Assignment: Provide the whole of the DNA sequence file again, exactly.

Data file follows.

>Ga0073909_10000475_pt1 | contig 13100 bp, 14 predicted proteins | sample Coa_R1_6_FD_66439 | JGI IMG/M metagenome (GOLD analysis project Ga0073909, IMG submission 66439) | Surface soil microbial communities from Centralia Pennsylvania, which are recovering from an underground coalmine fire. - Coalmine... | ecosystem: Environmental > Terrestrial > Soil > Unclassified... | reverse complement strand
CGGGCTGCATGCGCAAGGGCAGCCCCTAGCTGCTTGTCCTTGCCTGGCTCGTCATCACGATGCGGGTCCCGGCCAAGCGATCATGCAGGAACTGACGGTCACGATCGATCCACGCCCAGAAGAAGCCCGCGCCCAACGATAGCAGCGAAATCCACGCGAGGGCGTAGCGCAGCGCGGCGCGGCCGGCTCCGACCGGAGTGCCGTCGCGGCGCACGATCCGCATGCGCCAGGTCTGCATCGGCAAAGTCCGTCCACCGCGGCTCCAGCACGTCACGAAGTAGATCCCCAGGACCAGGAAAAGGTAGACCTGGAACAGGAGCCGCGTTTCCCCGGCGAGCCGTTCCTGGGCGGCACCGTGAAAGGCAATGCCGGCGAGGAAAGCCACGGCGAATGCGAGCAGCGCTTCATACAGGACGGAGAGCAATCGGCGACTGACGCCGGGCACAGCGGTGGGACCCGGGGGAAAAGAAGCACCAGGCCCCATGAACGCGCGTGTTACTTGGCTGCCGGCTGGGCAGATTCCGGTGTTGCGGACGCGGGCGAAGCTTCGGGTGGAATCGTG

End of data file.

>Ga0073909_10000475_pt1 | contig 13100 bp, 14 predicted proteins | sample Coa_R1_6_FD_66439 | JGI IMG/M metagenome (GOLD analysis project Ga0073909, IMG submission 66439) | Surface soil microbial communities from Centralia Pennsylvania, which are recovering from an underground coalmine fire. - Coalmine... | ecosystem: Environmental > Terrestrial > Soil > Unclassified... | reverse complement strand
CGGGCTGCATGCGCAAGGGCAGCCCCTAGCTGCTTGTCCTTGCCTGGCTCGTCATCACGATGCGGGTCCCGGCCAAGCGATCATGCAGGAACTGACGGTCACGATCGATCCACGCCCAGAAGAAGCCCGCGCCCAACGATAGCAGCGAAATCCACGCGAGGGCGTAGCGCAGCGCGGCGCGGCCGGCTCCGACCGGAGTGCCGTCGCGGCGCACGATCCGCATGCGCCAGGTCTGCATCGGCAAAGTCCGTCCACCGCGGCTCCAGCACGTCACGAAGTAGATCCCCAGGACCAGGAAAAGGTAGACCTGGAACAGGAGCCGCGTTTCCCCGGCGAGCCGTTCCTGGGCGGCACCGTGAAAGGCAATGCCGGCGAGGAAAGCCACGGCGAATGCGAGCAGCGCTTCATACAGGACGGAGAGCAATCGGCGACTGACGCCGGGCACAGCGGTGGGACCCGGGGGAAAAGAAGCACCAGGCCCCATGAACGCGCGTGTTACTTGGCTGCCGGCTGGGCAGATTCCGGTGTTGCGGACGCGGGCGAAGCTTCGGGTGGAATCGTG